…people in process.
As for me, I think like a poet, so my process is seeing connections.
This means seeing new and surprising possibilities between things far apart and things not obviously connected.
It means seeing what is not yet there as well.
And this means knowing what questions to ask—and, more importantly, knowing how to wait and listen in the creative space of not knowing.
Most of my work is serving as a career counselor and writing instructor at a top university, but my deeper training is in art and healing arts, including contemplative approaches that balance and energize even the busiest days.
I’ve found that all these skills come together in a visionary practice called Focusing, developed 30 years ago by researchers at the University of Chicago.
I have been practicing Focusing with great delight for over a decade, and now, as a Certified Focusing Trainer, I am teaching others this skill as a way of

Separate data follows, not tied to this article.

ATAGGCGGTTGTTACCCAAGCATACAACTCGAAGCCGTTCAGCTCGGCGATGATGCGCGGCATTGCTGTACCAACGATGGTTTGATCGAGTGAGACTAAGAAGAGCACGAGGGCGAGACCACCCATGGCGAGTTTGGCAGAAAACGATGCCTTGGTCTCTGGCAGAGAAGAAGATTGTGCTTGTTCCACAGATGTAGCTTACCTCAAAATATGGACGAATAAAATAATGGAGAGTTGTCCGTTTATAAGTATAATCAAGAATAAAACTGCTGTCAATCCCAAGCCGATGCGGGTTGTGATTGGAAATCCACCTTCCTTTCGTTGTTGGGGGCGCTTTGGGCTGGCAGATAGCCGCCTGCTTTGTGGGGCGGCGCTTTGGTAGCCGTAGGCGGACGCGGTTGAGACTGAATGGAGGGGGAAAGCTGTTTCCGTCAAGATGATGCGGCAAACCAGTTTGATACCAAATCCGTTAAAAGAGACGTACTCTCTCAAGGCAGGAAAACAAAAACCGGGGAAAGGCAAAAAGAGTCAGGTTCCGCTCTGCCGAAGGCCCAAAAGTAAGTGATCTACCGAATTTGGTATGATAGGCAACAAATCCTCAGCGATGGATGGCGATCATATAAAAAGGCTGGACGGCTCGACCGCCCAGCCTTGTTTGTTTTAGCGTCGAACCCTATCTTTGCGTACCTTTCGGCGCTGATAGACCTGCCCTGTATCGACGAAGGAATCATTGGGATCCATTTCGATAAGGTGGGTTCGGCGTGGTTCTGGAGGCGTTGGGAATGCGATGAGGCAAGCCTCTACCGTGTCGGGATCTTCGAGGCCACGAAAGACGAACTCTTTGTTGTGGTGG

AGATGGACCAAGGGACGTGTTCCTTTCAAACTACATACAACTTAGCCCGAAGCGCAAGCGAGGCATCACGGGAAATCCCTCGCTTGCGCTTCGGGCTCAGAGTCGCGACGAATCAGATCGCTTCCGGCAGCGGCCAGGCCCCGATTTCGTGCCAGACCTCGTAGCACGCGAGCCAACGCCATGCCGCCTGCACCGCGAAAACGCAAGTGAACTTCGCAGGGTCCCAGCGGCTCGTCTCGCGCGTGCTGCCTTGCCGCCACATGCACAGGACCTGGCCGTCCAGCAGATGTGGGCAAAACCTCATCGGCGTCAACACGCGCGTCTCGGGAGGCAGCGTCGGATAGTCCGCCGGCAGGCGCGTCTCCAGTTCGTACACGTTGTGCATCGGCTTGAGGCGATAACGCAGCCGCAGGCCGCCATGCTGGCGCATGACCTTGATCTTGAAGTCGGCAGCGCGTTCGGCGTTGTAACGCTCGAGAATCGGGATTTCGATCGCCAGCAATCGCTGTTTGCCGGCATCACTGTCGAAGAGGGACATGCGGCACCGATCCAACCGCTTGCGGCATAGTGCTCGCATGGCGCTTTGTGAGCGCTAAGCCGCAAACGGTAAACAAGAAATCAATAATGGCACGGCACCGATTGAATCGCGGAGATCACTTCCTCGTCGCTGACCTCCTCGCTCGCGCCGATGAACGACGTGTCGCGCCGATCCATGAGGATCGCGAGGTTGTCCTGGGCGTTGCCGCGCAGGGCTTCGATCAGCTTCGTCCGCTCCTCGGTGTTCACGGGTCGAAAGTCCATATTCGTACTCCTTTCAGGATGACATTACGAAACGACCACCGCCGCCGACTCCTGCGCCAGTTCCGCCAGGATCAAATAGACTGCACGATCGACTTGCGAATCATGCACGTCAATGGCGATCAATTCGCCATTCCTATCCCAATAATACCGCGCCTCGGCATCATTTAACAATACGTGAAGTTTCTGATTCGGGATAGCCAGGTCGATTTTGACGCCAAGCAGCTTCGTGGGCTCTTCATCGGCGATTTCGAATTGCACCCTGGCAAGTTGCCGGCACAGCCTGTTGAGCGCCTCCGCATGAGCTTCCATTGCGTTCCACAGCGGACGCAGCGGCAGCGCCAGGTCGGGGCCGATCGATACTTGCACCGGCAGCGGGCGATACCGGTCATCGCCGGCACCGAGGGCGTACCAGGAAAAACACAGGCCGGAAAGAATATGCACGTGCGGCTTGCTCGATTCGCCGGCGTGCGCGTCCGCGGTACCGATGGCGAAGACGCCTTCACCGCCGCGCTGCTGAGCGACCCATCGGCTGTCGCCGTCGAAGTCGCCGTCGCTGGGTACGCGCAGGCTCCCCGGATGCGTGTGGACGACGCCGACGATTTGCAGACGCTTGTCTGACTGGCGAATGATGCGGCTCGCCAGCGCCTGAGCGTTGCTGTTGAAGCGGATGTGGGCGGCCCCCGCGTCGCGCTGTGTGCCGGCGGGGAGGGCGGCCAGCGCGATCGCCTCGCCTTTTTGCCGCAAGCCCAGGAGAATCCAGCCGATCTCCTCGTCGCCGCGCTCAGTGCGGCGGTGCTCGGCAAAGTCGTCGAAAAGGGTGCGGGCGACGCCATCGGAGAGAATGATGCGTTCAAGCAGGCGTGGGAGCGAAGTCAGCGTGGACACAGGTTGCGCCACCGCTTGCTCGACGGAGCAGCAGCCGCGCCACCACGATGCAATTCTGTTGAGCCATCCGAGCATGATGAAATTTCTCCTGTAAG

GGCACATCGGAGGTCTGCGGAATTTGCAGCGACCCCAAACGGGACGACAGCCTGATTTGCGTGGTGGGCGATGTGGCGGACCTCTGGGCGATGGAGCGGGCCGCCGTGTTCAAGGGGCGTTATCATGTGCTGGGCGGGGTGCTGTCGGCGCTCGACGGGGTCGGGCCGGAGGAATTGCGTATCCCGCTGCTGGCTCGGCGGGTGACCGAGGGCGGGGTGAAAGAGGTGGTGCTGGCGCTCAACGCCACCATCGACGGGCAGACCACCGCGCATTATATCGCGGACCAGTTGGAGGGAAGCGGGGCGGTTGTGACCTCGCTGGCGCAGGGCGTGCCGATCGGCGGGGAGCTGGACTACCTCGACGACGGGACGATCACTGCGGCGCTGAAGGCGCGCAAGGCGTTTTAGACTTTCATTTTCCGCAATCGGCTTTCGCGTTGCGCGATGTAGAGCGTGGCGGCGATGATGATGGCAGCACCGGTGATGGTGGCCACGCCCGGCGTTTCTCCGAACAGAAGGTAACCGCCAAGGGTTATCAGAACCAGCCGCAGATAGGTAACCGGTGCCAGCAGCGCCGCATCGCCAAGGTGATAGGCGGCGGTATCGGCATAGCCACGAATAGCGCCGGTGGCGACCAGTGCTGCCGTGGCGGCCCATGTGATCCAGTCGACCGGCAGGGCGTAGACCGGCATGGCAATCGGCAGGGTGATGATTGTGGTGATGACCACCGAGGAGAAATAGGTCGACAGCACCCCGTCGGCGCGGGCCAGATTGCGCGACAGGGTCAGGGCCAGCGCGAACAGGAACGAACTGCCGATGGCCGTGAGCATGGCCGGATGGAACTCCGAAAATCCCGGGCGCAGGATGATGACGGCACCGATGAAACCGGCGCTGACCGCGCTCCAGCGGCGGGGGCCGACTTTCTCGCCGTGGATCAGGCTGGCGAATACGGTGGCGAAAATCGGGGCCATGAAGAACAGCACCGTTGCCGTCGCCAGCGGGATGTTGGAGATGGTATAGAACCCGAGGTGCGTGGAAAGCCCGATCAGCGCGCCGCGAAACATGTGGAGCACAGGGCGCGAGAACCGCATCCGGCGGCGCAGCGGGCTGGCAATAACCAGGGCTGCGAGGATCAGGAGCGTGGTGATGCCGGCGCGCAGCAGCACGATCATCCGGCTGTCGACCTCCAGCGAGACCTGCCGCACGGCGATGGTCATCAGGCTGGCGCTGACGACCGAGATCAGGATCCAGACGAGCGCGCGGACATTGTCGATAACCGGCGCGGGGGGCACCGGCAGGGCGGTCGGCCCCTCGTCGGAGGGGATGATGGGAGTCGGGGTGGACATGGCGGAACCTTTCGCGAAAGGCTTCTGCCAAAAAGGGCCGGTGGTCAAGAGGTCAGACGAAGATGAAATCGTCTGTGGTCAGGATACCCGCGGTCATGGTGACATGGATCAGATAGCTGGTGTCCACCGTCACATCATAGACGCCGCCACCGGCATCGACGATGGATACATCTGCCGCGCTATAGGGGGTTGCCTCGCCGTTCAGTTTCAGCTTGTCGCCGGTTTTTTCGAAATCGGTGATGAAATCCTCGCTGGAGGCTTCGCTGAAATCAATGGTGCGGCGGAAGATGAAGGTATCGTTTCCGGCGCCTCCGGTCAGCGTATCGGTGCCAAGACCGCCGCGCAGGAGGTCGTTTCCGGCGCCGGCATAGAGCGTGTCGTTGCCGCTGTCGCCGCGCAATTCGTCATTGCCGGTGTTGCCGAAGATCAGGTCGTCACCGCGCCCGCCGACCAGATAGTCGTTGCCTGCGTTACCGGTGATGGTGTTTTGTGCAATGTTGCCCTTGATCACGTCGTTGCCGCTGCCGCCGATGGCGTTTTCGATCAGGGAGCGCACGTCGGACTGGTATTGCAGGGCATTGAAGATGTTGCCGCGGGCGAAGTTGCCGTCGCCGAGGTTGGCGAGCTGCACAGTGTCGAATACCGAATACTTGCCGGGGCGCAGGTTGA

-seeing new possibilities,
-navigating times of transition,
-dissolving self-limiting beliefs,
-arriving at new perspectives and directions,
-tapping into the creativity and wellbeing at your core,
-making lasting positive changes,
-and finding what matters most right now,
so that we’re truly leading our own lives.
Through using this practice with myself and with others, I have seen the powerful transformations that come when we move through hard times of life (including divorce and bereavement and job loss) with clear eyes.
As the poet Theodore Roethke observed, “In a dark time, the eye begins to see,” and I’ve found that that with Focusing as a guide, difficult passages can unfold into new ways of life beyond anything we thought possible.
I have also served as a consultant for full-time caregivers of elders with dementia and currently enjoy my work as a consultant for job-seekers and job-changers.
I am skilled in creating safe, energizing spaces of learning that inspire and uplift people so they arrive at their own way.
Heading to the marvelous “Walk On” exhibit in London, laughing at the broken ankle & crutches.
Feel free to contact me with questions at firstname.lastname@example.org